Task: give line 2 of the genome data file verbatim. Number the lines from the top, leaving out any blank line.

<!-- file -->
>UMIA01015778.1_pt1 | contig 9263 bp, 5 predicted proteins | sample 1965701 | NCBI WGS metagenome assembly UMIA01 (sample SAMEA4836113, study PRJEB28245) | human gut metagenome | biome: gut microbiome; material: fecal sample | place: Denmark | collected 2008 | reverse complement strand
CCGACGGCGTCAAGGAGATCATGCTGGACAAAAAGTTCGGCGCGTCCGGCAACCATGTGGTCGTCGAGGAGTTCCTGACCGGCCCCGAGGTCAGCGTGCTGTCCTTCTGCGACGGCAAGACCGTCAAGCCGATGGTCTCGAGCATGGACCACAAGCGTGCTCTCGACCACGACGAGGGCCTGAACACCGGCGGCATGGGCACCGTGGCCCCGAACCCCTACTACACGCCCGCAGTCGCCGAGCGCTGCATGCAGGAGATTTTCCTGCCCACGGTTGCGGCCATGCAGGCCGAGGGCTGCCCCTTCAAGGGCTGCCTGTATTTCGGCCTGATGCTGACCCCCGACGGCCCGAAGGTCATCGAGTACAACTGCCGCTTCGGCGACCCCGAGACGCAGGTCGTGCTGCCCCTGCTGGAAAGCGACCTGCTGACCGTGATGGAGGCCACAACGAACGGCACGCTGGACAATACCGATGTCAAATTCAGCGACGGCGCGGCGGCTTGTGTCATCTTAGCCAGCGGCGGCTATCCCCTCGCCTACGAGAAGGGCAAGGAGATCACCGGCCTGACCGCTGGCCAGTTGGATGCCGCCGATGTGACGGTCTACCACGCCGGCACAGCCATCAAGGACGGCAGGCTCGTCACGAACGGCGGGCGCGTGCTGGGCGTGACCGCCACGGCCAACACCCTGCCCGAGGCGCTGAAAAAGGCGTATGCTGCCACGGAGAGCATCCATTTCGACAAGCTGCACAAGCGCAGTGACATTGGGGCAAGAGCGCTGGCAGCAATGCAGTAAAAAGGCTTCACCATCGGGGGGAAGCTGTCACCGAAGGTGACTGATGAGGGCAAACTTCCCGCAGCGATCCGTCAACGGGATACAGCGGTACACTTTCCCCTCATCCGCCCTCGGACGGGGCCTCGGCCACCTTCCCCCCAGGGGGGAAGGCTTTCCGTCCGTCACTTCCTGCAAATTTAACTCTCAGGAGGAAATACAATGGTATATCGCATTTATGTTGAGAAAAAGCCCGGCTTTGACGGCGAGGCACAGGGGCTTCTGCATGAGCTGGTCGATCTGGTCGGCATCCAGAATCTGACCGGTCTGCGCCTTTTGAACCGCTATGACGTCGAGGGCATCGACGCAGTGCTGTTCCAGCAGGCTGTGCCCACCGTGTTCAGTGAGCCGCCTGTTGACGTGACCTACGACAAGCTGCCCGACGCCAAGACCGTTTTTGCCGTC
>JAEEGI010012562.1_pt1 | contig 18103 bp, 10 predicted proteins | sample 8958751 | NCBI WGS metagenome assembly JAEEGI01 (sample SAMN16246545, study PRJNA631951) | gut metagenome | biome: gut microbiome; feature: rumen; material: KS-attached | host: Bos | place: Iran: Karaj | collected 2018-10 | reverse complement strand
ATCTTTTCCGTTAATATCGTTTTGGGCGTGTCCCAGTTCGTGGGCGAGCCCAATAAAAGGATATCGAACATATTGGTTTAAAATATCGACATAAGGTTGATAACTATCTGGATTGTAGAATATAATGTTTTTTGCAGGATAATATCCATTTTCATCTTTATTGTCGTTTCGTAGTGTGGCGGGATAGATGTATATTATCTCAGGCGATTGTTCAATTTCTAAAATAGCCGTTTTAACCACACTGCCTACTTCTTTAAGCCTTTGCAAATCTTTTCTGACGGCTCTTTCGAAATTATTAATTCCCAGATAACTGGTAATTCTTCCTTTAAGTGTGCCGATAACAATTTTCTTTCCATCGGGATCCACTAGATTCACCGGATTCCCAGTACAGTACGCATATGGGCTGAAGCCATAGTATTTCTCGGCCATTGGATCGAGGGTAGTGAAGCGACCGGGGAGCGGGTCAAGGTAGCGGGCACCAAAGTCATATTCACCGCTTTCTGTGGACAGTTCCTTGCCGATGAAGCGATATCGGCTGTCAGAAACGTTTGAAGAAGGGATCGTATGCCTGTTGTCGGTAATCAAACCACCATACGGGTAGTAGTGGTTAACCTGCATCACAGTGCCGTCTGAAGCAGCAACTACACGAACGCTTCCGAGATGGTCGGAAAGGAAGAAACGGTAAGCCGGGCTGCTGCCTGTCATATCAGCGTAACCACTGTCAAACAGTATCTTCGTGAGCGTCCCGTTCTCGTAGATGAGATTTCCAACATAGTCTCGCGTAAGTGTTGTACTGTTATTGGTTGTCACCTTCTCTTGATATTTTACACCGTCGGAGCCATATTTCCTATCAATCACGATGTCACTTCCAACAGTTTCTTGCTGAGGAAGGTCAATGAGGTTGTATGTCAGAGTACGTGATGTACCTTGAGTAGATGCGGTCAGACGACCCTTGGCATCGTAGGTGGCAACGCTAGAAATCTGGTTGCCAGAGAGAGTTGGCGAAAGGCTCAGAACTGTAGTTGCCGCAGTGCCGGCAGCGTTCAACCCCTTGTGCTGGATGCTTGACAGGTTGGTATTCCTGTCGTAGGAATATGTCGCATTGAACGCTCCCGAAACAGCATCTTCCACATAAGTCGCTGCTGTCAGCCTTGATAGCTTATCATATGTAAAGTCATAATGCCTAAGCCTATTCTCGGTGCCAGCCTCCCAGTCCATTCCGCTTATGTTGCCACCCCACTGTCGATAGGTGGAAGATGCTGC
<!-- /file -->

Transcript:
CCGACGGCGTCAAGGAGATCATGCTGGACAAAAAGTTCGGCGCGTCCGGCAACCATGTGGTCGTCGAGGAGTTCCTGACCGGCCCCGAGGTCAGCGTGCTGTCCTTCTGCGACGGCAAGACCGTCAAGCCGATGGTCTCGAGCATGGACCACAAGCGTGCTCTCGACCACGACGAGGGCCTGAACACCGGCGGCATGGGCACCGTGGCCCCGAACCCCTACTACACGCCCGCAGTCGCCGAGCGCTGCATGCAGGAGATTTTCCTGCCCACGGTTGCGGCCATGCAGGCCGAGGGCTGCCCCTTCAAGGGCTGCCTGTATTTCGGCCTGATGCTGACCCCCGACGGCCCGAAGGTCATCGAGTACAACTGCCGCTTCGGCGACCCCGAGACGCAGGTCGTGCTGCCCCTGCTGGAAAGCGACCTGCTGACCGTGATGGAGGCCACAACGAACGGCACGCTGGACAATACCGATGTCAAATTCAGCGACGGCGCGGCGGCTTGTGTCATCTTAGCCAGCGGCGGCTATCCCCTCGCCTACGAGAAGGGCAAGGAGATCACCGGCCTGACCGCTGGCCAGTTGGATGCCGCCGATGTGACGGTCTACCACGCCGGCACAGCCATCAAGGACGGCAGGCTCGTCACGAACGGCGGGCGCGTGCTGGGCGTGACCGCCACGGCCAACACCCTGCCCGAGGCGCTGAAAAAGGCGTATGCTGCCACGGAGAGCATCCATTTCGACAAGCTGCACAAGCGCAGTGACATTGGGGCAAGAGCGCTGGCAGCAATGCAGTAAAAAGGCTTCACCATCGGGGGGAAGCTGTCACCGAAGGTGACTGATGAGGGCAAACTTCCCGCAGCGATCCGTCAACGGGATACAGCGGTACACTTTCCCCTCATCCGCCCTCGGACGGGGCCTCGGCCACCTTCCCCCCAGGGGGGAAGGCTTTCCGTCCGTCACTTCCTGCAAATTTAACTCTCAGGAGGAAATACAATGGTATATCGCATTTATGTTGAGAAAAAGCCCGGCTTTGACGGCGAGGCACAGGGGCTTCTGCATGAGCTGGTCGATCTGGTCGGCATCCAGAATCTGACCGGTCTGCGCCTTTTGAACCGCTATGACGTCGAGGGCATCGACGCAGTGCTGTTCCAGCAGGCTGTGCCCACCGTGTTCAGTGAGCCGCCTGTTGACGTGACCTACGACAAGCTGCCCGACGCCAAGACCGTTTTTGCCGTC